Press releases


Please quote Nature Geoscience as the source of these items.

January 2010

Volcanoes implicated in ancient ocean oxygen depletion

The onset of a widespread absence of oxygen in the world's deep oceans 94.5 million years ago may have been triggered by sulphur emitted from volcanoes, according to a report published online this week in Nature Geoscience.

Using marine sediments deposited during this event — known as Ocean Anoxic Event 2 — Matthew Hurtgen and colleagues found that unusually low background sulphate levels increased dramatically at the start of the event. Sulphate is a key ingredient for the recycling of organic matter, allowing the bodies of sinking plankton to decompose. The team suggests that once more sulphate was available, it triggered a chain reaction: the nutrients released by the decomposing organisms allowed more and more organisms to grow at the surface. As their bodies sank, they too were decomposed — a process that rapidly consumes oxygen. The chain only stopped once widespread oxygen depletion allowed the sulphur mineral pyrite to develop, consuming the excess sulphate.

The sulphate was most likely supplied by the heightened volcanic activity that is reported to have occurred at this time.

Volcanic triggering of a biogeochemical cascade during Oceanic Anoxic Event 2

Derek D. Adams, Matthew T. Hurtgen and Bradley B. Sageman

Published online: 31 January 2010 | doi 10.1038/ngeo746

Jupiter's moons diverged through bombardment

Differences in the energy delivered by impacts to Jupiter's large moons Callisto and Ganymede during the period of late heavy bombardment, about 3,800 to 4,100 million years ago, can explain their divergent characteristics, according to a study published online this week in Nature Geoscience. The findings explain why Ganymede has a large core of rock and metal, whereas the separation of ice and rock within Callisto is incomplete, even though the moons are very similar in size and composition.

Amy Barr and Robin Canup developed a model of melting and core formation in the presence of planetary impacts. They found that, if sufficient energy is released during a series of impacts, the process of ice—rock separation and core formation can become self-sustaining and will drive itself to completion. Ganymede experienced such self-sustaining separation, they suggest, whereas Callisto did not, because Jupiter's gravity field directed more impact energy towards Ganymede.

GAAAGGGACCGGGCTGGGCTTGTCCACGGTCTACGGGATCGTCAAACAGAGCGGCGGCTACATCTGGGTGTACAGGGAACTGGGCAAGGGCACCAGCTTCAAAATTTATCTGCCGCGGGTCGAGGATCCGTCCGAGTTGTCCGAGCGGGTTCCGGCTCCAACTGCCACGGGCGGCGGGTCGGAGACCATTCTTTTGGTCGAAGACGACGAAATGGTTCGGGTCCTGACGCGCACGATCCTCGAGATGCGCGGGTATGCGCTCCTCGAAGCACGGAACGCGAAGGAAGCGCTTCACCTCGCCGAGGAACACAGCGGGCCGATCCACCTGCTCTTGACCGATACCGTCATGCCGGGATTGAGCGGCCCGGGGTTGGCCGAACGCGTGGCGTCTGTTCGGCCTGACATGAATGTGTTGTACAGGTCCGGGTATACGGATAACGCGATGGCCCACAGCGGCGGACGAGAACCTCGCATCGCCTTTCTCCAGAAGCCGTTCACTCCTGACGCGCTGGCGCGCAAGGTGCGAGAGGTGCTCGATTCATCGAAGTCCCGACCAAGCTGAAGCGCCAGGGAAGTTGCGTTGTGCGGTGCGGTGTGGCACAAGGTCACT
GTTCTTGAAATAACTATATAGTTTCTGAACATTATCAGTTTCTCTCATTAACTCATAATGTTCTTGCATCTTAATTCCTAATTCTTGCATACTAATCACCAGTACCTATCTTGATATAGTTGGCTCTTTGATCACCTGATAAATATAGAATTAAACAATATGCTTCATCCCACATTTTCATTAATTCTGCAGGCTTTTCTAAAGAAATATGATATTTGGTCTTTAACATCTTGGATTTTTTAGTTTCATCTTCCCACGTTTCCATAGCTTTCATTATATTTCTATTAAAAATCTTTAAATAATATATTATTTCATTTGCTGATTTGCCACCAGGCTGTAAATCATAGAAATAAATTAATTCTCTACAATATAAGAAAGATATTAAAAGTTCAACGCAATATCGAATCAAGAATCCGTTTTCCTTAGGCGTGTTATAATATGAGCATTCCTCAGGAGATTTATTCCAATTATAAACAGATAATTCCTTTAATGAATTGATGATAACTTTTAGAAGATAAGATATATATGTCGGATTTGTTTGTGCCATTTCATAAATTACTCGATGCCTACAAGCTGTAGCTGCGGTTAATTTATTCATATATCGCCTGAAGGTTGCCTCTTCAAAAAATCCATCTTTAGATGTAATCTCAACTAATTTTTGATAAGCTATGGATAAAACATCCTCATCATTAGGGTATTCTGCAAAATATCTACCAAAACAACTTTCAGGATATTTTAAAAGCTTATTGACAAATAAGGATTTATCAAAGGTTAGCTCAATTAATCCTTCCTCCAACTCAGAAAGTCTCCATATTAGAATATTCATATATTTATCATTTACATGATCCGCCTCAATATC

Origin of the Ganymede—Callisto dichotomy by impacts during the late heavy bombardment

Amy C. Barr and Robin M. Canup

Published online: 24 January 2010 | doi 10.1038/ngeo746

Long-term contamination in Alaska

Oil spilt from the tanker Exxon Valdez in 1989 can still be found on the Alaskan coast because of the two-layered structure of local beaches, according to a study online this week in Nature Geoscience. As oil exploitation and shipping in the Arctic region becomes more feasible owing to global warming, effective environmental protection and clean-up of spilt oil will become increasingly important.

Michel Boufadel and Hailong Li investigated the groundwater dynamics of a beach on Eleanor Island, Alaska, which was contaminated by the Exxon Valdez oil spill, using field measurements, tracers and numerical simulations. They found that the upper layer of the beach acted as a reservoir for the spilt oil, protecting it from weathering and loss of fluidity. From this reservoir, the oil entered the lower layer whenever the water level fell below the interface between the two layers. Because of the low oxygen content in the lower layer, the oil is not degraded and can persist in the long term.

Long-term persistence of oil from the Exxon Valdez spill in two-layer beaches

Hailong Li and Michel C. Boufadel

Published online: 17 January 2010 | doi 10.1038/ngeo749

Indonesian earthquake risk